Tonight: 'Let Freedom Sing' concert to pay tribute to MLK, celebrate diversity in Pittsburgh
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It's like a dream coming true.
About 200 voices -- including jazz singer and Murrysville native Carolyn Perteete -- will take part in the sixth annual "Let Freedom Sing" concert at Franklin Regional High School in Murrysville.
The concert, part of a weekend-long celebration of the legacy of the Rev. Martin Luther King Jr., features the Pittsburgh Gospel Choir with combined high school and church choirs from the city and the suburbs.
"It's been great!" co-founder Kris Rust said this afternoon as he and his crew of volunteers set up the stage for tonight's show. "We had the largest turnout for the Saturday concert ever, and hopefully we'll have another big turnout tonight."
Mr. Rust, the director of choirs at Franklin Regional, started the concert series in 2007 with the Rev. Herbert V.R.P. Jones, national officer of the Gospel Music Workshops of America. At the time, Rev. Jones said the concerts have two goals: "Celebrate the legacy of and pay tribute to Martin Luther King and celebrate the diversity of the [urban and suburban] communities."
"I started these concerts because our country and our region is such a segregated place," Mr. Rust said. "We're segregated along ethnic lines and along class lines. I live in the city and teach in the suburbs, and I see that disconnect.
"This music -- African-American music in general and Gospel music in particular -- is such a rich musical tradition. I wanted my students to have more exposure to it. And it's been a very rewarding experience for everyone involved."
Here's the skinny on The Pittsburgh Gospel Choir: "Under the direction of Dr. Jones, [it] is acclaimed for its inspirational performances of American Gospel music throughout Western Pennsylvania. Through its engagement of singers of all ages, races, and ethnicities, the choir serves and cultivates diverse choir membership and audiences by infusing an appreciation of Gospel music, including new works and arrangements. Founded in 2007 as a project of The River City Brass Band, The Pittsburgh Gospel Choir was the first regional ensemble dedicated to the genre."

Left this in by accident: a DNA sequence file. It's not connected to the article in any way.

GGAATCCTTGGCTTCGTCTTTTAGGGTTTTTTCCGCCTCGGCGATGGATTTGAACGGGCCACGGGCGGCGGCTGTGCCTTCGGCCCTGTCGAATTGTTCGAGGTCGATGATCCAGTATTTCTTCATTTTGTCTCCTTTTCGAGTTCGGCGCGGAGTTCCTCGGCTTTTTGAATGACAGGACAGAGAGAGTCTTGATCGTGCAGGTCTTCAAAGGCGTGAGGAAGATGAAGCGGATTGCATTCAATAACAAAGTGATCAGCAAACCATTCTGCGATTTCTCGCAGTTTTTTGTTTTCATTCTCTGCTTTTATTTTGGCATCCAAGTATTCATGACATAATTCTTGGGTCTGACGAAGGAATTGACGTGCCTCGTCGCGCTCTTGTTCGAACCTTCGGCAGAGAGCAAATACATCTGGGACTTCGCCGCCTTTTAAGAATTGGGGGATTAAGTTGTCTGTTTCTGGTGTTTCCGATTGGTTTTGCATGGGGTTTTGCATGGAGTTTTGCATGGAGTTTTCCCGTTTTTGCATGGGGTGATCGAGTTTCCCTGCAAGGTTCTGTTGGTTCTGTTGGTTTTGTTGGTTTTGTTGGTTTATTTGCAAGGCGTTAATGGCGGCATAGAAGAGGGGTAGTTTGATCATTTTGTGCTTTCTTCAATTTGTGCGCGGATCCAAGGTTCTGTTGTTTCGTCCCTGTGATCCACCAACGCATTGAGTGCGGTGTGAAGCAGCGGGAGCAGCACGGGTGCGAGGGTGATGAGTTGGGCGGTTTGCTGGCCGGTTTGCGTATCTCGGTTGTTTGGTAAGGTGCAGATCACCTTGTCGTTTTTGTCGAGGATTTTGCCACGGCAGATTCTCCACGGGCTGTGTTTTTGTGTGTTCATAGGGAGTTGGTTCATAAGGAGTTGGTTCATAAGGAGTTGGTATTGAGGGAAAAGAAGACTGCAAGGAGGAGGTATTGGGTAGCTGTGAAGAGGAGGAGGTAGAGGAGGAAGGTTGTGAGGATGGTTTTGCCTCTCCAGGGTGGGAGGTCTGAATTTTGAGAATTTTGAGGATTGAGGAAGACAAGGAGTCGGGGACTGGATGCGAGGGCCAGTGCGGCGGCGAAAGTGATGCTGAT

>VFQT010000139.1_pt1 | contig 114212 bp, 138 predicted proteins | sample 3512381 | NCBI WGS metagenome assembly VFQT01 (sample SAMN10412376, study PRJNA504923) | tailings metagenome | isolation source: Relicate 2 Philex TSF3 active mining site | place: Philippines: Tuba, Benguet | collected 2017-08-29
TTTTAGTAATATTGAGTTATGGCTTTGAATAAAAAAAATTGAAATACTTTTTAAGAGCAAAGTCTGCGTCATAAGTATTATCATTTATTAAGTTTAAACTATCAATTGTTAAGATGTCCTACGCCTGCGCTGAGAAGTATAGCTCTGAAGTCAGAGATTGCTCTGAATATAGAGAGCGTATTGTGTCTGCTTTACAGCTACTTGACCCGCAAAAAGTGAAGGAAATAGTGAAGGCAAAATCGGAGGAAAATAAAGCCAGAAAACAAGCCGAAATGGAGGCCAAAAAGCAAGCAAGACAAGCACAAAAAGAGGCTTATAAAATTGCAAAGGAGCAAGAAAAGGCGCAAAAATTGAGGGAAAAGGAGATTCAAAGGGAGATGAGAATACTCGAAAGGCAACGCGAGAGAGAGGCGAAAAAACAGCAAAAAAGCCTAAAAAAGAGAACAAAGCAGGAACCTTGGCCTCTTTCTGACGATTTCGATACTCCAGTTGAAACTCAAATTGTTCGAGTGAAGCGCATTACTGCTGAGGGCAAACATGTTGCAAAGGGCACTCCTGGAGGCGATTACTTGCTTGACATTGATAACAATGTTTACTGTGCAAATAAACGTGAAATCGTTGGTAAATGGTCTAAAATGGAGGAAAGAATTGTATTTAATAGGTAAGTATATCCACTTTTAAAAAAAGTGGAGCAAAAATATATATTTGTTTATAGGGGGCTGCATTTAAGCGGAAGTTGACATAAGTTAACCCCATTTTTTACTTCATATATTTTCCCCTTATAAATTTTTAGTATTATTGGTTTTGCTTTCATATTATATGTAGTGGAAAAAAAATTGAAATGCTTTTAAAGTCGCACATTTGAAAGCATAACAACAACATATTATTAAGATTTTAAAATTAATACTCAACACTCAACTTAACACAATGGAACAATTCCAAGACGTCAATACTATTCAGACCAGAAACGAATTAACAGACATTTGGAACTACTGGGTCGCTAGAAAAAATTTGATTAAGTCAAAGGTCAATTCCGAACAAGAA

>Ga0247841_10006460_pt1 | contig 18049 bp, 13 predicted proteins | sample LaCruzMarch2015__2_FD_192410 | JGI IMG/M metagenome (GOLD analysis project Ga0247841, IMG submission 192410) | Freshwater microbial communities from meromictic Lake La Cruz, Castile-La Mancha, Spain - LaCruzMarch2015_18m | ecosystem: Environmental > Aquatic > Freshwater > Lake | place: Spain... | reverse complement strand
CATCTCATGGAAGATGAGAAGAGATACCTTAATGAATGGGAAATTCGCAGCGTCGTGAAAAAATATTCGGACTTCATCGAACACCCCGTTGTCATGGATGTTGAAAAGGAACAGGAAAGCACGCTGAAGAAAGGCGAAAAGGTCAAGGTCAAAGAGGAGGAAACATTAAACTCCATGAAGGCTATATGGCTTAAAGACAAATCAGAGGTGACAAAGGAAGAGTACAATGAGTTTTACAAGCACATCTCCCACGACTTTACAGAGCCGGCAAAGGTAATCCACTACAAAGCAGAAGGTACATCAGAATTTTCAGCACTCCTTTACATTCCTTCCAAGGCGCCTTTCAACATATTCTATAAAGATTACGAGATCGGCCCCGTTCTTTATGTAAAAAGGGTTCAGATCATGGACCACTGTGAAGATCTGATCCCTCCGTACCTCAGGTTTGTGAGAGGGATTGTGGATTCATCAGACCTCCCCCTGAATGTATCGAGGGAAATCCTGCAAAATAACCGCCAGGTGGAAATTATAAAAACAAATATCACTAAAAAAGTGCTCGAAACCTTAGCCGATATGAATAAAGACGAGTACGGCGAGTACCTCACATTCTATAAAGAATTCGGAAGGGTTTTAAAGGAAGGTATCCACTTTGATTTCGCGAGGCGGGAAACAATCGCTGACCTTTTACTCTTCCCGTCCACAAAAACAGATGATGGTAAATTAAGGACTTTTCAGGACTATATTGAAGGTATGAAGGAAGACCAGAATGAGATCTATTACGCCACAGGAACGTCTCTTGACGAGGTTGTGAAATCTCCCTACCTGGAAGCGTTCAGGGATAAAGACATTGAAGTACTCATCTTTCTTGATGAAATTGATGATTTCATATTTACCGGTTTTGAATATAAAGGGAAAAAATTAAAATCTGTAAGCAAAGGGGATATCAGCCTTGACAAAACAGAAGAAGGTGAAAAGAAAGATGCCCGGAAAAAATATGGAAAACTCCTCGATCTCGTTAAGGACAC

So, you take that musical force, and combine it with the Sixth Mount Zion Baptist Church Choir, the Franklin Regional High School Chorus, the Greater Pittsburgh Unitarian Universalist Church Choirs, the McKeesport High School Choir, the Norwin High School Choir, the Wilkinsburg High School Choir and other singers from the community.
Then hang on!
"These choirs are made up of people who are not in the arts as a profession, but they continue to sing in choirs and stay involved that way," Mr. Rust said. "It lets these kids see that music can always be a rich and rewarding part of their whole lives. We'll have people performing tonight on the stage alongside ninth-graders, which is really wonderful."
Ms. Perteete, a fixture in the local jazz scene, adds solo moments to the evening.
"And we have Vanessa German, a poet and performing artist, who is our orator," Mr. Rust said. "She weaves the program together with spoken word.
"The whole idea is bringing people of diverse backgrounds together in the spirit of universal love and human rights. And that is very much in the spirit of Dr. King. I've always admired Martin Luther King, his writings and what he did standing up for social justice and basic human dignity. They have always been very inspiring to me. So that was part of my motivation, too.
"I think the Martin Luther King holiday, in a lot of communities, is a throw-away holiday, and too many people don't pay attention other than their mail isn't delivered and they might have the day off work. I felt our community needs to celebrate what Dr. King stood for. Our world desperately needs these ideas and values to be lifted up."
Mr. Rust said he has witnessed the results of the concerts, not just in the growing turnouts, but in the effect on the audience -- as well as the participants.
"Sure, people who come back year after year is one indication," he said. "But also, I see people are moved to tears every year, and the students talk about what a meaningful experience it is working with the other choirs and being exposed to this music. All that is a measure of the success."
Tonight's free concert begins at 7 p.m. at Franklin Regional High School, 3200 School Road in Murrysville. Donations will be accepted to benefit the Greater Pittsburgh Community Food Bank and the Westmoreland County Food Bank.
First Published January 21, 2013 3:38 pm